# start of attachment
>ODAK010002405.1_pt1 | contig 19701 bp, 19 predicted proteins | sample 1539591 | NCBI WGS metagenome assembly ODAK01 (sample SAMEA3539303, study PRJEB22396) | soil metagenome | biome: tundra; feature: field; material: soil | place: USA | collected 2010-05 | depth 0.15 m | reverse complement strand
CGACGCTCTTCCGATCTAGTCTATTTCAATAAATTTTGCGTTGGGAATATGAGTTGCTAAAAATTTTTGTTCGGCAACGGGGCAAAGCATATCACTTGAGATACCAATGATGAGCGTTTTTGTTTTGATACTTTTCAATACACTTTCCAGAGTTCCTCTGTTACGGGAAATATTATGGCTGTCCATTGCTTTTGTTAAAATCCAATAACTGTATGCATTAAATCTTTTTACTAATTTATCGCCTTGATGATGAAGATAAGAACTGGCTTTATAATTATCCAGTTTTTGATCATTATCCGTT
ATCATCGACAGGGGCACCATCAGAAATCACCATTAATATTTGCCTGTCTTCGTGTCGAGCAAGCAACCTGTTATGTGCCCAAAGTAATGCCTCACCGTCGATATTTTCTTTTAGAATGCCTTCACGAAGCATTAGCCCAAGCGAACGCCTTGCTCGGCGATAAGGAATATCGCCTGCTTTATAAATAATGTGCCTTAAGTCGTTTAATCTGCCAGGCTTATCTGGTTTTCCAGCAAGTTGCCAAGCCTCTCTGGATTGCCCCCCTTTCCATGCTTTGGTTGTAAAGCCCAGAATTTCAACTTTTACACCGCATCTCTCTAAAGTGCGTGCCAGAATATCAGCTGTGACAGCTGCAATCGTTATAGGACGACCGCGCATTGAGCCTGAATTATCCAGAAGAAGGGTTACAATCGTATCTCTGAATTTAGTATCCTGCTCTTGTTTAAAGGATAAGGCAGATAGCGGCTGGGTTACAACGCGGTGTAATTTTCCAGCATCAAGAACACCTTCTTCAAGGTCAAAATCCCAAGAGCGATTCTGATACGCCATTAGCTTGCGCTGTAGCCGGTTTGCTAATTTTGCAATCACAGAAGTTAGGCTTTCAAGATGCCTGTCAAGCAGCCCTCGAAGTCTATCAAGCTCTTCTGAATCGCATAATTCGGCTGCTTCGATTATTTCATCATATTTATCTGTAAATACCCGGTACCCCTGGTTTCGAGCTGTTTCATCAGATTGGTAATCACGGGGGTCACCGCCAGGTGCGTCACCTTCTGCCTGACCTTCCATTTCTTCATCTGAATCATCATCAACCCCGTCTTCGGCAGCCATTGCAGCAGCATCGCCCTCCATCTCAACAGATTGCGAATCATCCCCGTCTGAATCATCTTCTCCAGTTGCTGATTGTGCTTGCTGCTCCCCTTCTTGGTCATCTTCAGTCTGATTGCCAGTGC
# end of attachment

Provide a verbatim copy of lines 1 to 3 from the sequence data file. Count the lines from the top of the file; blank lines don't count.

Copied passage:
>ODAK010002405.1_pt1 | contig 19701 bp, 19 predicted proteins | sample 1539591 | NCBI WGS metagenome assembly ODAK01 (sample SAMEA3539303, study PRJEB22396) | soil metagenome | biome: tundra; feature: field; material: soil | place: USA | collected 2010-05 | depth 0.15 m | reverse complement strand
CGACGCTCTTCCGATCTAGTCTATTTCAATAAATTTTGCGTTGGGAATATGAGTTGCTAAAAATTTTTGTTCGGCAACGGGGCAAAGCATATCACTTGAGATACCAATGATGAGCGTTTTTGTTTTGATACTTTTCAATACACTTTCCAGAGTTCCTCTGTTACGGGAAATATTATGGCTGTCCATTGCTTTTGTTAAAATCCAATAACTGTATGCATTAAATCTTTTTACTAATTTATCGCCTTGATGATGAAGATAAGAACTGGCTTTATAATTATCCAGTTTTTGATCATTATCCGTT
ATCATCGACAGGGGCACCATCAGAAATCACCATTAATATTTGCCTGTCTTCGTGTCGAGCAAGCAACCTGTTATGTGCCCAAAGTAATGCCTCACCGTCGATATTTTCTTTTAGAATGCCTTCACGAAGCATTAGCCCAAGCGAACGCCTTGCTCGGCGATAAGGAATATCGCCTGCTTTATAAATAATGTGCCTTAAGTCGTTTAATCTGCCAGGCTTATCTGGTTTTCCAGCAAGTTGCCAAGCCTCTCTGGATTGCCCCCCTTTCCATGCTTTGGTTGTAAAGCCCAGAATTTCAACTTTTACACCGCATCTCTCTAAAGTGCGTGCCAGAATATCAGCTGTGACAGCTGCAATCGTTATAGGACGACCGCGCATTGAGCCTGAATTATCCAGAAGAAGGGTTACAATCGTATCTCTGAATTTAGTATCCTGCTCTTGTTTAAAGGATAAGGCAGATAGCGGCTGGGTTACAACGCGGTGTAATTTTCCAGCATCAAGAACACCTTCTTCAAGGTCAAAATCCCAAGAGCGATTCTGATACGCCATTAGCTTGCGCTGTAGCCGGTTTGCTAATTTTGCAATCACAGAAGTTAGGCTTTCAAGATGCCTGTCAAGCAGCCCTCGAAGTCTATCAAGCTCTTCTGAATCGCATAATTCGGCTGCTTCGATTATTTCATCATATTTATCTGTAAATACCCGGTACCCCTGGTTTCGAGCTGTTTCATCAGATTGGTAATCACGGGGGTCACCGCCAGGTGCGTCACCTTCTGCCTGACCTTCCATTTCTTCATCTGAATCATCATCAACCCCGTCTTCGGCAGCCATTGCAGCAGCATCGCCCTCCATCTCAACAGATTGCGAATCATCCCCGTCTGAATCATCTTCTCCAGTTGCTGATTGTGCTTGCTGCTCCCCTTCTTGGTCATCTTCAGTCTGATTGCCAGTGC